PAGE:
top of page


Do you have a question about Dental Sedation? Read the most common questions and answers below, or contact us if we can be of any more assistance to you. Feel free to also review our pre-operative instructions and post-operative instructions for Dental Sedation to insure a safe and comfortable visit.

  • What can dental sedation do for my child?
    A number of children have a fear of the dentist, while other children are just not old enough to understand and cooperate during the course of the dental treatment. Some children have conditions such as autism, down syndrome, or other special health care needs that may induce extra stress when experiencing dental treatment. Other children simply need a lot of dental work, and just the thought of several dental appointments to complete treatment leaves them overwhelmed and scared. Every child mentioned above can find a satisfying solution in Dental Sedation. Our goals for Dental Sedation are the following: 1. To guard the patient’s safety and welfare 2. Minimize physical discomfort and pain 3. Control anxiety, minimize psychological trauma and maximize the potential for amnesia 4. Keep behavior under control and/or movement to allow the safe completion of the procedure. 5. To return the patient to a state in which safe discharge from medical supervision is allowed
  • What are the risks of dental sedation?
    Many people are aware that there are risks in medical and dental procedures. To help put your mind at ease, we will gladly review these risks with you in person so we can answer any further questions you may have. Dental sedation, like any other medical procedure, holds a certain amount of risk for your child. No need to worry, our foremost priority is your child’s safety and comfort. Our office practices strict adherence to the sedation guidelines as set by the American Academy of Pediatric Dentistry and has all of the necessary monitoring equipment available. The risks that are associated with your child having Dental Sedation are miniscule compared to the risk of driving your car to get to the appointment.
  • Who decides whether my child should receive dental sedation?
    Ultimately, the parent decides on the treatment plan that is recommended by your Pediatric Dentist. You can rely on your dentist for assistance and feedback with the decision by reviewing your child’s medical history, studying your child’s x-rays and providing you with advice as to whether or not your child would benefit from receiving Dental Sedation. Rest assured, when sedation is needed for your child, your family will be cared for by a highly trained and very experienced team of specialists that only want the best for you and your family members.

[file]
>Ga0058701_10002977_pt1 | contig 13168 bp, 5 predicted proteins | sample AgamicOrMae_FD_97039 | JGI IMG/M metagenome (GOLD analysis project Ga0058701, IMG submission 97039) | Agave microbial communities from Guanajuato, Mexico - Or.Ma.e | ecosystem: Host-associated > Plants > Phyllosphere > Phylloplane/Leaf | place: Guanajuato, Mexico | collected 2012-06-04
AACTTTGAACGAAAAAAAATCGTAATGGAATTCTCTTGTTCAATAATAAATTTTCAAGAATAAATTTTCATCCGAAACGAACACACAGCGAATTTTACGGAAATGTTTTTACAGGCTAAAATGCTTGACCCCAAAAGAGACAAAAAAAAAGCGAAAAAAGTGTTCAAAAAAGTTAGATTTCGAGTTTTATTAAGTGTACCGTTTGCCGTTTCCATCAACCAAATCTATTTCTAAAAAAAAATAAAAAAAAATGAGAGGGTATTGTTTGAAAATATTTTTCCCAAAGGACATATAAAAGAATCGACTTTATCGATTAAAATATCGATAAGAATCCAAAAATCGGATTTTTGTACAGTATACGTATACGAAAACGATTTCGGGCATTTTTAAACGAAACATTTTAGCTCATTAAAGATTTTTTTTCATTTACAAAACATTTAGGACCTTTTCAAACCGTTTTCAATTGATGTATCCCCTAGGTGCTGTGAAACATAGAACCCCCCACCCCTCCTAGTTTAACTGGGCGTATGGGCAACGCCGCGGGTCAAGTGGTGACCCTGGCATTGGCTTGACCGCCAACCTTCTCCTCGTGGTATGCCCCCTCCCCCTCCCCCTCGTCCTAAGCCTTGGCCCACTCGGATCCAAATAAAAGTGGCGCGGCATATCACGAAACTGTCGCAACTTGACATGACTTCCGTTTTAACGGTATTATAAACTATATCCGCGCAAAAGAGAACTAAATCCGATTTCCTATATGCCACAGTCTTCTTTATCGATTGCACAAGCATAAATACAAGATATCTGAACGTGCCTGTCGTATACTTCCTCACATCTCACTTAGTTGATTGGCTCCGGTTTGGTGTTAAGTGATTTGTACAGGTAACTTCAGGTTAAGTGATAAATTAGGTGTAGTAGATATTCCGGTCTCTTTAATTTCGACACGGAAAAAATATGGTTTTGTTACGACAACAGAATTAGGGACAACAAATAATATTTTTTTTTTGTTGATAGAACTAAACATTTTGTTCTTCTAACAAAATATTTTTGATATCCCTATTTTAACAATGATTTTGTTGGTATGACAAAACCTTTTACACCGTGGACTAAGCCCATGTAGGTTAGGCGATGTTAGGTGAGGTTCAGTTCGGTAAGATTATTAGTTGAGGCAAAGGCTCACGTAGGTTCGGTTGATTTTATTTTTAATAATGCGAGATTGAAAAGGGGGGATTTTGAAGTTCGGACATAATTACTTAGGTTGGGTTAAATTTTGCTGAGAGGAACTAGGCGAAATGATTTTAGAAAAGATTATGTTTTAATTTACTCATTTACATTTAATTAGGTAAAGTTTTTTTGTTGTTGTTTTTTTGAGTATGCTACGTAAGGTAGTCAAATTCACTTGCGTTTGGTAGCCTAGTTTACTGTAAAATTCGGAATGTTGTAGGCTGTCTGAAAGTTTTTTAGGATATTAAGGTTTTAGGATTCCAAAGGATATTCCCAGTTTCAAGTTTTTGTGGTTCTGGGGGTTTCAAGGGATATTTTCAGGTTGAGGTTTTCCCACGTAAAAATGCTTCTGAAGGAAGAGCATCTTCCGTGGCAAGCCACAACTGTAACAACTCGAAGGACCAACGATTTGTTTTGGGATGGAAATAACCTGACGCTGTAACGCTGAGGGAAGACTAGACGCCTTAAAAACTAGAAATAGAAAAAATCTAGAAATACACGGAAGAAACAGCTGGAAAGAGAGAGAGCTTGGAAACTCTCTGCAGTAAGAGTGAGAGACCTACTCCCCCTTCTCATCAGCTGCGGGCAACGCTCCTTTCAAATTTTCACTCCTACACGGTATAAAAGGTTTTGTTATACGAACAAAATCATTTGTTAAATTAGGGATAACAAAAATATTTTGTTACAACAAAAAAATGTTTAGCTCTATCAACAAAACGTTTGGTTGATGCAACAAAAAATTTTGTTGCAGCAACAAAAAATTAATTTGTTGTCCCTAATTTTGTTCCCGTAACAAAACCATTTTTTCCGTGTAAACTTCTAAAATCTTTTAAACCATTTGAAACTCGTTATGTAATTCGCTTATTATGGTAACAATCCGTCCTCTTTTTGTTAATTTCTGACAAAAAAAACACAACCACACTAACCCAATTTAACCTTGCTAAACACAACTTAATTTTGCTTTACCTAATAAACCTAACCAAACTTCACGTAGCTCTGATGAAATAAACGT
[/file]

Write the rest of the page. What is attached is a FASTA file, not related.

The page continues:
• What are the different levels of sedation?
    Mild Sedation is a drug-induced state in which patients respond as they normally would to verbal commands. However, cognitive function and coordination may be affected and impaired, breathing and heart functions are not. Moderate Sedation is a drug-induced depression of consciousness during which patients respond purposefully to verbal commands. With moderate sedation, no intervention is needed to maintain an open airway, spontaneous breathing is adequate, and heart function is maintained. Deep Sedation is a drug-induced depression of consciousness during which patients are not easily disturbed but respond purposely after repeated verbal stimulations. The ability to maintain breathing independently may be impaired requiring assistance to maintain an open airway. Heart function is usually maintained. General Anesthesia is a drug-induced loss of consciousness where patients are not aroused even under the circumstances of painful stimulation. The ability to independently maintain breathing is often impaired and requires assistance to maintain an open airway. Positive-pressure ventilation may be required because of depressed spontaneous ventilation or drug induced depression of neuromuscular function. Heart function may be impaired.
  • What medications do you use?
    Oral Medications: Chloral Hydrate, Vistaril, Demerol, Versed, Valium, Ativan, and Halcion Intranasal Medications: Versed, Ketamine, Clonidine Intramuscular Medications: Demerol, Phenergan, Ketamine, Glycopyrrolate, Versed, and Fentanyl
  • Will my insurance cover dental sedation?
    Most insurance companies do not cover Dental Sedation. All financial and insurance information will be discussed with you at the appointment so we can answer any and all of your questions.
  • How do I care for my sedated child once I leave the office?
    Please refer to our post-operative instructions for Dental Sedation. Pre-Operative Instructions for Moderate Sedation Post-Operative Instructions for Moderate Sedation Post-Operative instructions for Restorative Surgery
bottom of page